“Me neither,” he told his family, friends and fellow township trustees.

A unique send-off for a one-of-a-kind public servant, to be sure.

Those in attendance shared stories about their relationship with Mr. Scott and the time spent working with him, and soon a theme emerged: His dedication to Lake Township.

“You won’t find anyone more committed to Lake Township than Scotty,” said fellow trustee Jim Wish, invoking Mr. Scott’s long-held nickname.

People were taken aback when Mr. Scott — the guest of honor — was told to get up first to be served his slice of retirement-themed cake, and instead served everyone else in the room first.

The same commitment to community that drove him to contribute as a township trustee for nearly 30 years is also what made Mr. Scott a great photographer and information gatherer.

He was dedicated to sharing the stories of those with whom he lived and worked. As a trustee he worked to help make those same folks’ lot in life a little easier, whether by clearing snow- and ice- covered roads or picking up litter in the township.

Last Updated on Friday, 20 December 2013

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Climbing to conclusions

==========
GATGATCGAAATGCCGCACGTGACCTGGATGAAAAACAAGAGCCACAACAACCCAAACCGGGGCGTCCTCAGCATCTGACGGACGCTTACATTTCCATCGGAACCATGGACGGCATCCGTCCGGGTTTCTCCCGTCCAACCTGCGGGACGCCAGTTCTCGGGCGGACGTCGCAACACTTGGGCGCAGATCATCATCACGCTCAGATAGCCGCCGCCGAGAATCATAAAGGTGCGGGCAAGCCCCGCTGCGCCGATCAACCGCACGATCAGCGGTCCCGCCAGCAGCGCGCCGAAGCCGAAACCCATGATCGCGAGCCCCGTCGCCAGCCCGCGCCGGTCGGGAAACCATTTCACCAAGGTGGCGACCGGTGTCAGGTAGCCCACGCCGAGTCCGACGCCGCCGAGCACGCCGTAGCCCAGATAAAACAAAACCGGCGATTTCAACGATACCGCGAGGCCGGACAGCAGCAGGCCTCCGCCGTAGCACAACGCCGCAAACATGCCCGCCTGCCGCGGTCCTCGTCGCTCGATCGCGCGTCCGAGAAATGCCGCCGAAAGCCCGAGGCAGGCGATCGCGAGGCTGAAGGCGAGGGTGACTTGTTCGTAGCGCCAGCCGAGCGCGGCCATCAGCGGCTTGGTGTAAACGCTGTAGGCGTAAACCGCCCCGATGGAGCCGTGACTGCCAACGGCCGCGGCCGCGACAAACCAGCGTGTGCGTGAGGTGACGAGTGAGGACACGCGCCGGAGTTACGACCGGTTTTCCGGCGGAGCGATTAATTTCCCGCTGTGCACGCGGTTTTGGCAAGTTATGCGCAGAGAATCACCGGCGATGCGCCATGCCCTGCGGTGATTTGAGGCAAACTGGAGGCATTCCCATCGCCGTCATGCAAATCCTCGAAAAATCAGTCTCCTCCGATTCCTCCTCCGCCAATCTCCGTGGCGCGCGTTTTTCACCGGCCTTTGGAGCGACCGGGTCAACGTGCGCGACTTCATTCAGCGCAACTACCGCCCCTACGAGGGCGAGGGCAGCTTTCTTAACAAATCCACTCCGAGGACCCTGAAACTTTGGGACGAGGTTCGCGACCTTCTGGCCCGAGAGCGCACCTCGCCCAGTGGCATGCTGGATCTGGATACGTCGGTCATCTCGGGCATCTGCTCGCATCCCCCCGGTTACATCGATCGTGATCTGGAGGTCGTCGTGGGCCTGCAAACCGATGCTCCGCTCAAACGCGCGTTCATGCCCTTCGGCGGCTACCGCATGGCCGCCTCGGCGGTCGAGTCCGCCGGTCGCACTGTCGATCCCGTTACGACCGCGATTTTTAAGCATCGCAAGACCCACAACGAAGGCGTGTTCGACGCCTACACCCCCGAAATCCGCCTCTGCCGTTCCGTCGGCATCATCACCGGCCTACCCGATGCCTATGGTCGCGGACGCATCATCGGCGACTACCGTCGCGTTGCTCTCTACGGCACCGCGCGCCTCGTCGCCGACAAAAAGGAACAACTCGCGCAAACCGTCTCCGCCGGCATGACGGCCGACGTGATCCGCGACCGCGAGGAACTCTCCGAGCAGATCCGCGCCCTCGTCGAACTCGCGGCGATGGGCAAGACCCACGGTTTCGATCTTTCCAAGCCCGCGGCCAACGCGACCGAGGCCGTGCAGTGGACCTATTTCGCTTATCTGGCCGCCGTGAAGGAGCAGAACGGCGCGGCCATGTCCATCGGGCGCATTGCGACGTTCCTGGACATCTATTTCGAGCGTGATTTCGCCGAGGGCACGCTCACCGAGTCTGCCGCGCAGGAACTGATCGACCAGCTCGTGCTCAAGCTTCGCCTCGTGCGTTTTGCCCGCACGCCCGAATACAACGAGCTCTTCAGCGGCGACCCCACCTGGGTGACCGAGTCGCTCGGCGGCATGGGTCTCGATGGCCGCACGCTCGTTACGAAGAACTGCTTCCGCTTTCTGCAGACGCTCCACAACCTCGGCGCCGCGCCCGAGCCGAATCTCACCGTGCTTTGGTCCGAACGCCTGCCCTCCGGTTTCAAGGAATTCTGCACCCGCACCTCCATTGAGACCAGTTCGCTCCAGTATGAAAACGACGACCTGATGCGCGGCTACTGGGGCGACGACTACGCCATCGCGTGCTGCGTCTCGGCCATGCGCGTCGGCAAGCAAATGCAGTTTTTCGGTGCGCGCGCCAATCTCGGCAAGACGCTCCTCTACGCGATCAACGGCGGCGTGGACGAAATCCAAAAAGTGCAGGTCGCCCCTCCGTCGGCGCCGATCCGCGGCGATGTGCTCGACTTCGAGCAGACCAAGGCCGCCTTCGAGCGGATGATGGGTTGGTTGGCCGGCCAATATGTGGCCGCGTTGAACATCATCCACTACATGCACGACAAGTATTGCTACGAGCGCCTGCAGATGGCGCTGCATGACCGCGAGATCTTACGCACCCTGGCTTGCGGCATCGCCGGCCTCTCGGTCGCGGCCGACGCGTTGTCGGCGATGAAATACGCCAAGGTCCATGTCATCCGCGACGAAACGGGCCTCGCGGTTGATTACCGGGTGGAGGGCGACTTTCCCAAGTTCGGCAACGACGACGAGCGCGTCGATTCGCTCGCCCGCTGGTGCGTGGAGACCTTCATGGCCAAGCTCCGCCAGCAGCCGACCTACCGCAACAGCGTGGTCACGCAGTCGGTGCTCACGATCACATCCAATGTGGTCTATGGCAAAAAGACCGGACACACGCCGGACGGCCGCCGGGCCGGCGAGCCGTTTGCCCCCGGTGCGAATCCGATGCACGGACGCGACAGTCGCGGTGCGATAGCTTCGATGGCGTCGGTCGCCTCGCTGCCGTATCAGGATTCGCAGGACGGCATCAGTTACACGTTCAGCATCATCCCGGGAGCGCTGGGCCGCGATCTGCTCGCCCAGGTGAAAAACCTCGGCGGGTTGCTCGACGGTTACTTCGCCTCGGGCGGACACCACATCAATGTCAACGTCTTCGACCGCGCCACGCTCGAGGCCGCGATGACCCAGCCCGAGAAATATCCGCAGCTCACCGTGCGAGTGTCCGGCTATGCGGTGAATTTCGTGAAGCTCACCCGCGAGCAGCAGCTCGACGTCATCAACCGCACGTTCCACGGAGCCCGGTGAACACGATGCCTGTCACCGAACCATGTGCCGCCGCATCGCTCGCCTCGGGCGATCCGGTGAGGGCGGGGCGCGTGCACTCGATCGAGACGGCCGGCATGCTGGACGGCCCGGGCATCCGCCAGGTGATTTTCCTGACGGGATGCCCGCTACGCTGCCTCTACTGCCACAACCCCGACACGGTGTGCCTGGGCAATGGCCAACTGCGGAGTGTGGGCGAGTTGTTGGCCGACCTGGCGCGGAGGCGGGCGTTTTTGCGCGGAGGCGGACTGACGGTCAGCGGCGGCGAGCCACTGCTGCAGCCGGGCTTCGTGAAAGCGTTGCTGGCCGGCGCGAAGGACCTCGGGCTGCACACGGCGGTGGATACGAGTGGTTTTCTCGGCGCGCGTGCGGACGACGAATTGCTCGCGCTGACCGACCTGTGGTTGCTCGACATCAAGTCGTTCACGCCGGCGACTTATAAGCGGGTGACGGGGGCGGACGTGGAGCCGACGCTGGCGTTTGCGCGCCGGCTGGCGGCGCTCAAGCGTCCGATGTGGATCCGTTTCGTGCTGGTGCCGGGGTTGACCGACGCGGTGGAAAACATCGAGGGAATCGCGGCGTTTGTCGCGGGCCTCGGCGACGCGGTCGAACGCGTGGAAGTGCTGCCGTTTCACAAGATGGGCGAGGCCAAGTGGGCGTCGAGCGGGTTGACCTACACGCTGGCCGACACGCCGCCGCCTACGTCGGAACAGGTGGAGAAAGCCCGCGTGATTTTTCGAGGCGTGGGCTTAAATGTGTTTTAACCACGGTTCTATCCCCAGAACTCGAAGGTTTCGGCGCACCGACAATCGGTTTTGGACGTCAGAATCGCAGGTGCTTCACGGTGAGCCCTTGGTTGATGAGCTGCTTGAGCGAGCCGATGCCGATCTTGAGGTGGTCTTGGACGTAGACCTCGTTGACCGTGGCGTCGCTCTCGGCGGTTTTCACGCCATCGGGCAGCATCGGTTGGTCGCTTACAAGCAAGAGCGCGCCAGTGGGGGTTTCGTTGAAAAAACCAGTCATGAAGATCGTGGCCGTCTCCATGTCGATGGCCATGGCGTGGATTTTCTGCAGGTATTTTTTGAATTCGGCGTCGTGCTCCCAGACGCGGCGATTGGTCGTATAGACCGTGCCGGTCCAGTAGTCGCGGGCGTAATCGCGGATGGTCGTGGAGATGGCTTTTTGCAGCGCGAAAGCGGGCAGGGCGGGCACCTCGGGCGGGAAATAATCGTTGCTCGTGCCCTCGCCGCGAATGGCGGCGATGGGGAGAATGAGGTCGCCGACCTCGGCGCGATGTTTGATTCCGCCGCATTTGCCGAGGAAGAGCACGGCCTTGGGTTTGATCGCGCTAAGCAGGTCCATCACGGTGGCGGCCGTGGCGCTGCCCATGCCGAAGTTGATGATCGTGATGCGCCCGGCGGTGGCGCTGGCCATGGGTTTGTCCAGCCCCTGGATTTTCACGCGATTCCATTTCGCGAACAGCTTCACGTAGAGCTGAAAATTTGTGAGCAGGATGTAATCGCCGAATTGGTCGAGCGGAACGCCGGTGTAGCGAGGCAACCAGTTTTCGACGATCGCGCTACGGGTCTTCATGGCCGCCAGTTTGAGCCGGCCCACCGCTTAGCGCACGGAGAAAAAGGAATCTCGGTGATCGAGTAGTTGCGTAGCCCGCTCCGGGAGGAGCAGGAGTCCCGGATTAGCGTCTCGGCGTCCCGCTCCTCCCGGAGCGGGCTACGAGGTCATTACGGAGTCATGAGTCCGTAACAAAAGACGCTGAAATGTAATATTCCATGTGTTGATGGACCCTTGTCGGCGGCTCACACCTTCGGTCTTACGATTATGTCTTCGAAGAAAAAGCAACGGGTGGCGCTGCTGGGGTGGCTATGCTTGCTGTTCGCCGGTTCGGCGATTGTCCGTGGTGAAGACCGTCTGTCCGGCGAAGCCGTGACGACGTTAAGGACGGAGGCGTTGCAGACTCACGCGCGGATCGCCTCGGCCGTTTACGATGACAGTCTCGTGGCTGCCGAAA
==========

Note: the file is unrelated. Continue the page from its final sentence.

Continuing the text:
NateSmith 2013smile


Clinging to my shoulders and arms, standing upright, as he’s wont to do these days, my nine-month-old son has taken to treating me like his very own Daddy jungle gym.

Cooing, and usually with drool dripping from the corner of his mouth and chin, the boy tests his limits. I’ll scoop him onto my lap and hold him upright. He grabs at my shirt to maintain his balance and bends his knees, bouncing and wobbling every which way.

Other, more advanced obstacles grab his attention. No longer content to climb about Dad’s lap, “OB,” as his friends have taken to calling him, seems to have set his sights recently on the top of the couch, and higher still, a nearby lampshade.

He reaches for the couch’s arm, steadying himself with both hands and the look in his eye signals that he wants to conquer this couch and mount the lampshade, which mocks him from its lofty perch atop the lamp, resting on a side table next to our sofa.

I’ll never tell him he can’t accomplish something to which he sets his mind, and that may well be the only lesson I’ve learned in this nine-month foray into parenting.

That, and, to stand to one side during diaper changes.

Last Updated on Friday, 20 December 2013

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Stouts’ extension of grace a display rarely seen

NateSmith 2013


No one would have faulted Steve and Penny Stout had they insisted the man who struck them with his pickup truck while they were bicycling near Benjamin Logan schools and then fled the scene be punished to the fullest extent of the law.

Nathaniel Gregg, the motorist who spilled his bowl of cereal moments before hitting the couple, will serve only modest jail time and will not be convicted of a felony as a result of the case.

This light sentence comes not as the result of sloppy prosecution or an inattentive arbiter, but because of an awesome show of grace from Mr. and Mrs. Stout, who’ve long forgiven Mr. Gregg.